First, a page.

Published on July 12, 2021
By: Skyler Carter, Tyler Jimenez, Peter J. Helm, and Jamie Arndt
Multiracial individuals can experience adverse psychological consequences related to their racial identity. It can be difficult for their monoracial counterparts to categorize and accept them as one of their own race, contributing to feelings of “otherness” and perceptions of racial ambiguity (Root, 1990). We hypothesized this process may lead to feelings of existential isolation (EI; Pinel et al, 2017), the subjective feeling that other people do not understand your experience or perspective. EI has been found to predict worse mental health (Helm et al., 2020) and lower well-being (Helm et al., 2019). Three studies assess this general prediction. Study 1 found that multiracial students do report higher levels of EI than monoracial individuals (M = 3.48, SD = .99), F(1,2819) = 6.60, p = .006, d = .11. Study 2 further investigated if experiences of being miscategorized would explain this relationship. Results support this hypothesis. Racial identity indirectly predicted EI via the experience of being miscategorized, indirect effect = .28, 95% CI [.05, .54]. Specifically, multiracial identity predicted greater experience of being miscategorized, which then predicted higher EI. Study 3 is ongoing and uses an experimental design to test whether multiracial participants who are miscategorized will report greater EI than those not miscategorized. With a growing population of this marginalized group, it is important for research to foster understanding of the challenges multiracials may face as a result of their unique experiences by understanding the mechanisms underlying “otherness” can we create tools to navigate obstacles and improve their well-being.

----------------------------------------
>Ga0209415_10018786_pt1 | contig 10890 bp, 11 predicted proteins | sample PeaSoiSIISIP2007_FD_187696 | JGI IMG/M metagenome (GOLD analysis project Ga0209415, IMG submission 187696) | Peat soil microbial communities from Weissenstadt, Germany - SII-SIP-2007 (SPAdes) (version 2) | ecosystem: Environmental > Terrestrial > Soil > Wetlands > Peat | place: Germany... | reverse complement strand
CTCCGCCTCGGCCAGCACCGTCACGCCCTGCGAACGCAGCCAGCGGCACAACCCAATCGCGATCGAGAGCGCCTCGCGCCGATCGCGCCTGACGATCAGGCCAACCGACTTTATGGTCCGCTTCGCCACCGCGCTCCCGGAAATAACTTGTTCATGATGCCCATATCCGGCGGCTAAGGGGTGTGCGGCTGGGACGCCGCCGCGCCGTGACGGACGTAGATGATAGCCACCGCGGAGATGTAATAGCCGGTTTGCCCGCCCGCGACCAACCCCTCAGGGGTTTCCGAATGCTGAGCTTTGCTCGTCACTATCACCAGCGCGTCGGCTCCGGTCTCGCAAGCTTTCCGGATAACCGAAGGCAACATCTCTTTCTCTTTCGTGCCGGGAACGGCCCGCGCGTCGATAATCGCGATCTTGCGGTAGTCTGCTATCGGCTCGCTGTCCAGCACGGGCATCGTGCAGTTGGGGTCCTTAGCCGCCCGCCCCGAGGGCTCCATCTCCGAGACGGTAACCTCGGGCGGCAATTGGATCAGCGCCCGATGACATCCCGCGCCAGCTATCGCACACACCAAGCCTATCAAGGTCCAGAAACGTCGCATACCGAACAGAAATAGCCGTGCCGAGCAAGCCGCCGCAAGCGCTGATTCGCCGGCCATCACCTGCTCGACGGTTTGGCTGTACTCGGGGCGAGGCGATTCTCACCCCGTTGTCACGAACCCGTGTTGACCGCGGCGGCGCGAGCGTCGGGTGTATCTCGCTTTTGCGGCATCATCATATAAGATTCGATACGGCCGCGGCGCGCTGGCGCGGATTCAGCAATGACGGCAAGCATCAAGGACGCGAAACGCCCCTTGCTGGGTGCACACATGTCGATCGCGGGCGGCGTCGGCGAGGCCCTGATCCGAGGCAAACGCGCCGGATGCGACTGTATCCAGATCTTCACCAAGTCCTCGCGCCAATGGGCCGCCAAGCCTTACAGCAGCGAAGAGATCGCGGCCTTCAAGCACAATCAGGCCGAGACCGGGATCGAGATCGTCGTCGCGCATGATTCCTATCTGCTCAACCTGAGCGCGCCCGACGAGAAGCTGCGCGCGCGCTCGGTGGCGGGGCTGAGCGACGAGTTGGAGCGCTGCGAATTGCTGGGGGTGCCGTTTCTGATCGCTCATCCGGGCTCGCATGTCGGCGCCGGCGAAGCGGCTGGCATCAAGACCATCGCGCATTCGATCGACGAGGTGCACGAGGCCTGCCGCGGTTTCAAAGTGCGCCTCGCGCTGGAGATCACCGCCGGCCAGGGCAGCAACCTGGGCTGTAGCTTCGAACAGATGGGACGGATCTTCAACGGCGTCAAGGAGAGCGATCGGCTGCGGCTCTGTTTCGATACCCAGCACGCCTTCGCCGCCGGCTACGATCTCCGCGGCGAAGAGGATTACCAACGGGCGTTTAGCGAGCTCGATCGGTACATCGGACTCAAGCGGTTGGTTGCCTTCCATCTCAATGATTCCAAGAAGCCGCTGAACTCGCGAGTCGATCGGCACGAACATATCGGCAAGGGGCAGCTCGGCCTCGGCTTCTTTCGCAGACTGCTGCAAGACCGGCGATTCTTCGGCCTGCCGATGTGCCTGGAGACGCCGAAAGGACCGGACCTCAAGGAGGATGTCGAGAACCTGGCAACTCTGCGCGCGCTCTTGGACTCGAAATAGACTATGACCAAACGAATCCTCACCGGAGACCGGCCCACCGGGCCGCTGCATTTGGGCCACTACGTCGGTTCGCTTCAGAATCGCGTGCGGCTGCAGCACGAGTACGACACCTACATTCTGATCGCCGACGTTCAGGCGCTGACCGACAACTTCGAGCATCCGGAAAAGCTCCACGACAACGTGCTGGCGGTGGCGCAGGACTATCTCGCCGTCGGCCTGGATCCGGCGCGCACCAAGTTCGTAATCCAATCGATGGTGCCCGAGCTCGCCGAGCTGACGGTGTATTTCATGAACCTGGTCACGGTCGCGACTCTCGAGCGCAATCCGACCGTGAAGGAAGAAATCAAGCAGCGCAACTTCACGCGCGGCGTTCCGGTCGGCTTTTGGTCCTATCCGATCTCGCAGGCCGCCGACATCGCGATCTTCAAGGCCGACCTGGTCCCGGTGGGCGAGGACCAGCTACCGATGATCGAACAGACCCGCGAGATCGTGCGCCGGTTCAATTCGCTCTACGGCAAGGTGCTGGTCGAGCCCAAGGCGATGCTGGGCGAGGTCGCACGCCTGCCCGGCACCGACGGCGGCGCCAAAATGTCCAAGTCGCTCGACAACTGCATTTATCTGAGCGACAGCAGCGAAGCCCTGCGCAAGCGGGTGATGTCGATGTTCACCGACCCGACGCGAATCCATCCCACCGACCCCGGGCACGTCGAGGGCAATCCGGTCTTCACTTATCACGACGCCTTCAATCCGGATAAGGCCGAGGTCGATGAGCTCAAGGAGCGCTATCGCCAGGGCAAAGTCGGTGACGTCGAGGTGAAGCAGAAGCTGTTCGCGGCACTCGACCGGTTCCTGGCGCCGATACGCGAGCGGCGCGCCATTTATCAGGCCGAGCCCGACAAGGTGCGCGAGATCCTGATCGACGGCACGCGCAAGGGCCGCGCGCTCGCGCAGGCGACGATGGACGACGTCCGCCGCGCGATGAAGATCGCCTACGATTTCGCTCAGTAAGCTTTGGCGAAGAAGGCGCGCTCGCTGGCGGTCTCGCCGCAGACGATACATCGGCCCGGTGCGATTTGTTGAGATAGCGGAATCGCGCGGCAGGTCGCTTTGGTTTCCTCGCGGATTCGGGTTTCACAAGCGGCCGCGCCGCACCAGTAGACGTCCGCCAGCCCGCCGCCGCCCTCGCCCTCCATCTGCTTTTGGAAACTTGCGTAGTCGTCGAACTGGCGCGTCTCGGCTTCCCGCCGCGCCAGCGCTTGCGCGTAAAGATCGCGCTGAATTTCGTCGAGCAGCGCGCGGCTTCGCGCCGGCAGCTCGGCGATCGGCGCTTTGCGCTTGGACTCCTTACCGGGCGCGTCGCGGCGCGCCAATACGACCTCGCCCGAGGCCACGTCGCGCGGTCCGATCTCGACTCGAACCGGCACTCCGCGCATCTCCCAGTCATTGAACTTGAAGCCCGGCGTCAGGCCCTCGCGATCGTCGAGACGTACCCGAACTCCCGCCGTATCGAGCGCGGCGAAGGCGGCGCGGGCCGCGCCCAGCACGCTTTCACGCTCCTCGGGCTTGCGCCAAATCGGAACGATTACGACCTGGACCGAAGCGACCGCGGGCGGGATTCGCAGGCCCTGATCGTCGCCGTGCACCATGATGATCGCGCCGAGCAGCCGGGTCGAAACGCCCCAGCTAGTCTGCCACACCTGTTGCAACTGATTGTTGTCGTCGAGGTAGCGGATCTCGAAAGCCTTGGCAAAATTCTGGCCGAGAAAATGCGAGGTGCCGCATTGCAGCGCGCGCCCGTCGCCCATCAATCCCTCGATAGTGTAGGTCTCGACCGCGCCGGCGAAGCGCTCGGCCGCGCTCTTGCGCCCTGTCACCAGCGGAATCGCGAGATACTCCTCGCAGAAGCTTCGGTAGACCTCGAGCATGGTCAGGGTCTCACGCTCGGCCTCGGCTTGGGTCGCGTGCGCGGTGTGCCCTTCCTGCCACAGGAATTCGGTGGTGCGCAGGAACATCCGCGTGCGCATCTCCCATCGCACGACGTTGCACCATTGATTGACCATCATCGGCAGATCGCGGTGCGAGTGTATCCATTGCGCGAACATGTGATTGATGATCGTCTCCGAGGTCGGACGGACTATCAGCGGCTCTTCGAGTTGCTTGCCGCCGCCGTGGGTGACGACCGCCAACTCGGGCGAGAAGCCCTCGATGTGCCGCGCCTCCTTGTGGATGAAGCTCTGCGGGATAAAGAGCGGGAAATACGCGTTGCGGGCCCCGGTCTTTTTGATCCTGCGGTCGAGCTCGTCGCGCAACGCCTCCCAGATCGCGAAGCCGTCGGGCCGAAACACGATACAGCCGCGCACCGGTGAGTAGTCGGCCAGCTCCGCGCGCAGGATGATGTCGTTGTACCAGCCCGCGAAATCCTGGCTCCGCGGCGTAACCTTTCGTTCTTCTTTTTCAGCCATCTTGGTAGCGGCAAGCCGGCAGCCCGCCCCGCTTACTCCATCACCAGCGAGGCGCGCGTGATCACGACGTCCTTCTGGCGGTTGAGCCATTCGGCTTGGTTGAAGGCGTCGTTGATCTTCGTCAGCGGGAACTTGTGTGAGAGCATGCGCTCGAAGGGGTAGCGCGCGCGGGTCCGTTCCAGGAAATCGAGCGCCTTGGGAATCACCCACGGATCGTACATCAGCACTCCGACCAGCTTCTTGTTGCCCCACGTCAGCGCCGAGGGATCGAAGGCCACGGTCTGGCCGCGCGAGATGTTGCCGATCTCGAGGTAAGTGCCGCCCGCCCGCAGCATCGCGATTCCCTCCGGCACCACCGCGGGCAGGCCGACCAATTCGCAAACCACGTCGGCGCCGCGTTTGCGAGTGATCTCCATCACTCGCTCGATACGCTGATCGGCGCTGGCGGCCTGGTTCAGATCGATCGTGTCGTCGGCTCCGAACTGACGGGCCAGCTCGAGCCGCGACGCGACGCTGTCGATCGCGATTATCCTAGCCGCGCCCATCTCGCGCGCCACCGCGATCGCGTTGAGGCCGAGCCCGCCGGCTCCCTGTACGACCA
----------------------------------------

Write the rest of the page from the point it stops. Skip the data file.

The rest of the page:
Skyler Carter is a senior Psychology student at Mizzou and winner of the Spring Forum Abstract Award Contest.